First quarter earnings reports are on the downside now. Through last Friday, 419 S&P 500 names have reported. On the whole, earnings and revenues have come in above admittedly low expectations. Remember we started earnings season with Wall Street consensus earnings down -6.5% from 2022’s first quarter. After Apple’s good report, the index is tracking to a -2.2% decline. This will be the second quarterly decline in a row if results continue apace.
FactSet reports that analysts still believe earnings growth will turn positive in the second half of this year. For the next three quarters, the consensus earnings change for the S&P 500 are -5.7%, +1.2% and 8.5%, for a full year increase of 1.2%. Let’s tally that up. War in Ukraine, increasing geopolitical tensions, inflation and interest rates at 20-year highs, and a 16-month Bear cycle. All this and earnings are just down roughly 13% from 2021 levels.
Thirty-three S&P names report this week. Names we are watching include Dish Network, McKesson, Oxy Petroleum and Disney. Next week is big-box retail week: Home Depot, Target, TJ Maxx and finally Walmart on Thursday, May18. Walmart marks the unofficial end of earnings season, but we wait one more day for Deere on May19 to say goodbye to our favorite weeks of the quarter. One point of good news is that after earnings reports, companies can resume buying back shares of their stock. This does add some small measure of support to the market.
We think the path of short-term rates has likely peaked for this cycle. Inflation will stick around the 5% to 6% range the next several months. The Fed’s goal of 2% is a long way away from today’s 5% level. Indeed, a return to 2% inflation in the next two years would mean the economy has downshifted into a serious recession. Futures markets are hedging a first rate cut as early as September. We think that is a bit optimistic and see the Fed sitting tight around 5% for most of 2023.
The broad growth rate in prices, as measured by the Consumer Price Index, peaked last June at 9.1%. Wednesday’s CPI report should headline at 5%. No surprise, which would be unchanged from March. Goods and fuel prices have flattened or fallen over the last several months. Services and wages continue to edge higher. Lower rent levels from the fall are making their way into the CPI, but recent apartment data shows rents firming.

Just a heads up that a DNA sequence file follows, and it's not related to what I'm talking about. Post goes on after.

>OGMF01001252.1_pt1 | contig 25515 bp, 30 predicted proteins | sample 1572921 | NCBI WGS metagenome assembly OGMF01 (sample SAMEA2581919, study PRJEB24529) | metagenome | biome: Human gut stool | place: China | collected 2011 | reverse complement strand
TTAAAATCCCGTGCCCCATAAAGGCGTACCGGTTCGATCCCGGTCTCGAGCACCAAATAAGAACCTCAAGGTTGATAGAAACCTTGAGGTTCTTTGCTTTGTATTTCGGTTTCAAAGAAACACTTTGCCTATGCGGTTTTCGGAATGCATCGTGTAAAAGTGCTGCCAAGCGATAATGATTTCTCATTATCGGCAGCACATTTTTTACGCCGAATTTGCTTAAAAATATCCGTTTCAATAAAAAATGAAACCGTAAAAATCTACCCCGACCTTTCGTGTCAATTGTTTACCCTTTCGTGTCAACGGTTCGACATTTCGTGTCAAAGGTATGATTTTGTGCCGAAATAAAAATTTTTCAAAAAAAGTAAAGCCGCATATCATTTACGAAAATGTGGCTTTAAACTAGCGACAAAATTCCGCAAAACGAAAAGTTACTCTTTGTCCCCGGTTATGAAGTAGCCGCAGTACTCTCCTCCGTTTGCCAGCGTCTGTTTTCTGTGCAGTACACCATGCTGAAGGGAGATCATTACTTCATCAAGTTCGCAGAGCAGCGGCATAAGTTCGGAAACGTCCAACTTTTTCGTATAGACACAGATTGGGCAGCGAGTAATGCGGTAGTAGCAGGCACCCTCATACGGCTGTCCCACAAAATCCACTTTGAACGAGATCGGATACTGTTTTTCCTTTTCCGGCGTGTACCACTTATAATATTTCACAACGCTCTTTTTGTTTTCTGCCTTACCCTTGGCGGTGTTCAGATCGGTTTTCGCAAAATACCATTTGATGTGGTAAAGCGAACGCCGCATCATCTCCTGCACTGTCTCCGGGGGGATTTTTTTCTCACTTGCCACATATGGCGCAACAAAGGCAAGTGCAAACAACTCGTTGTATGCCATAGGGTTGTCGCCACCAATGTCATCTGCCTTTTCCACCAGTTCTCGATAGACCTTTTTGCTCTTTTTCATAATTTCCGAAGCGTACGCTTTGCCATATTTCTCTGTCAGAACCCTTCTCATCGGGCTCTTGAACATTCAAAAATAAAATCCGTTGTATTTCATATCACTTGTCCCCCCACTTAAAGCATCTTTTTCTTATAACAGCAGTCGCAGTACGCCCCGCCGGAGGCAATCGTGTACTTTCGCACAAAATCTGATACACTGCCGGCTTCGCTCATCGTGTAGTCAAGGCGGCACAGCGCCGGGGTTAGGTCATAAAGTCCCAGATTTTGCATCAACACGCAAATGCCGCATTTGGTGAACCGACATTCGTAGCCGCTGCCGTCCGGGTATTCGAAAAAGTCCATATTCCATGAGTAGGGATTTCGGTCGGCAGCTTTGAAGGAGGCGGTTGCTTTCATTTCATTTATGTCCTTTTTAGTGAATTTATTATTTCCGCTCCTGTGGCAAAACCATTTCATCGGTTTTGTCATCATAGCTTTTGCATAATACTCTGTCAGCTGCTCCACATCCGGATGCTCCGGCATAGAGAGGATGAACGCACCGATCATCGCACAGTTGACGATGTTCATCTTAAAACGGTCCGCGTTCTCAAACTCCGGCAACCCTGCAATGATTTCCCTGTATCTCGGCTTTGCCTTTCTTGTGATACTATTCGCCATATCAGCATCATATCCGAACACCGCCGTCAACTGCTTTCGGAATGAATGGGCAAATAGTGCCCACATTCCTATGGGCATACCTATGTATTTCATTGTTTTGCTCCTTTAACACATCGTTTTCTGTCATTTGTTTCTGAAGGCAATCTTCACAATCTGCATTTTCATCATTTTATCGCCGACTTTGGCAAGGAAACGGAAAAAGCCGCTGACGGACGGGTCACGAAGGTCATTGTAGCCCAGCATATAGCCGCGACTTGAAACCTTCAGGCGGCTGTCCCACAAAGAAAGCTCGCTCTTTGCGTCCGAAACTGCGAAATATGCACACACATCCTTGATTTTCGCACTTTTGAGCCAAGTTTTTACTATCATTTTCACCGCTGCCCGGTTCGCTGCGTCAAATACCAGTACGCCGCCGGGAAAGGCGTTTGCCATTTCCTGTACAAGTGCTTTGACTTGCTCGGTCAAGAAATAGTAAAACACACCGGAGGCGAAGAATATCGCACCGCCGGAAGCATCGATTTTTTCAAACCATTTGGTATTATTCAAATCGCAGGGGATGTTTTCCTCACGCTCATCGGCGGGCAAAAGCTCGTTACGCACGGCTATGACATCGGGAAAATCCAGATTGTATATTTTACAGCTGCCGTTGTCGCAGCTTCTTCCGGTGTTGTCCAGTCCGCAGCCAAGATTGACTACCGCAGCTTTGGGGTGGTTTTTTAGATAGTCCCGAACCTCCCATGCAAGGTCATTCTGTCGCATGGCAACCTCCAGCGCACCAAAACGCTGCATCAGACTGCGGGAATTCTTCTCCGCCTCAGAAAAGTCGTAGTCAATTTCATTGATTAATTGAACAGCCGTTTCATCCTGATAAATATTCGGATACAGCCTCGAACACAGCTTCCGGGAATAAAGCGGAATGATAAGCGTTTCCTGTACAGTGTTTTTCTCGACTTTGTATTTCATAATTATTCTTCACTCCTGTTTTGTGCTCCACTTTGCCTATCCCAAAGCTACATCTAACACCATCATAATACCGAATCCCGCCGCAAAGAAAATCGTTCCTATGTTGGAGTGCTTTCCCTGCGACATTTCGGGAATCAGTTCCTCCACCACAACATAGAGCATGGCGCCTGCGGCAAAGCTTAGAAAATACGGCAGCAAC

Today’s 5% level remains well above the Fed’s 2% target. History encourages Wall Street’s view that the Fed should pause or stop raising rates. In the past, the Fed quit raising rates once the Fed Funds rate was above CPI. It appears that point may be reached later this year.
Finally, last week’s headlines around banks are a bit baffling. Healthy banks with low levels of uninsured deposits got taken to the woodshed. Using the SPDR S&P Regional Banking ETF as a measuring stick, their stock prices are down some 40% from early February. Deposits left banks for money market funds in the 1970s, and again in the 1980s for S&Ls, so retail deposit movement is nothing new. Interbank deposits and credit lines with the Fed have fallen the last three weeks, suggesting little stress in the banking system. Stock prices for some banks look more like the meme stocks of 2021.
Congress and the White House will be in the news for debt negotiations. The Fed remains committed to fighting inflation, but we think they have raised rates enough. Time to let the increases work their way through the economy. Are not housing, crypto, manufacturing orders and specialty banks enough damage?
We think so. Earnings are encouraging and provide some evidence that the coming slowdown (MARE?) could be mild.
Steve Orr is the Executive Vice President and Chief Investment Officer for Texas Capital Bank Private Wealth Advisors. Steve has earned the right to use the Chartered Financial Analyst and Chartered Market Technician designations. He holds a Bachelor of Arts in Economics from The University of Texas at Austin, a Master of Business Administration in Finance from Texas State University, and a Juris Doctor in Securities from St. Mary’s University School of Law. Follow him on Twitter here.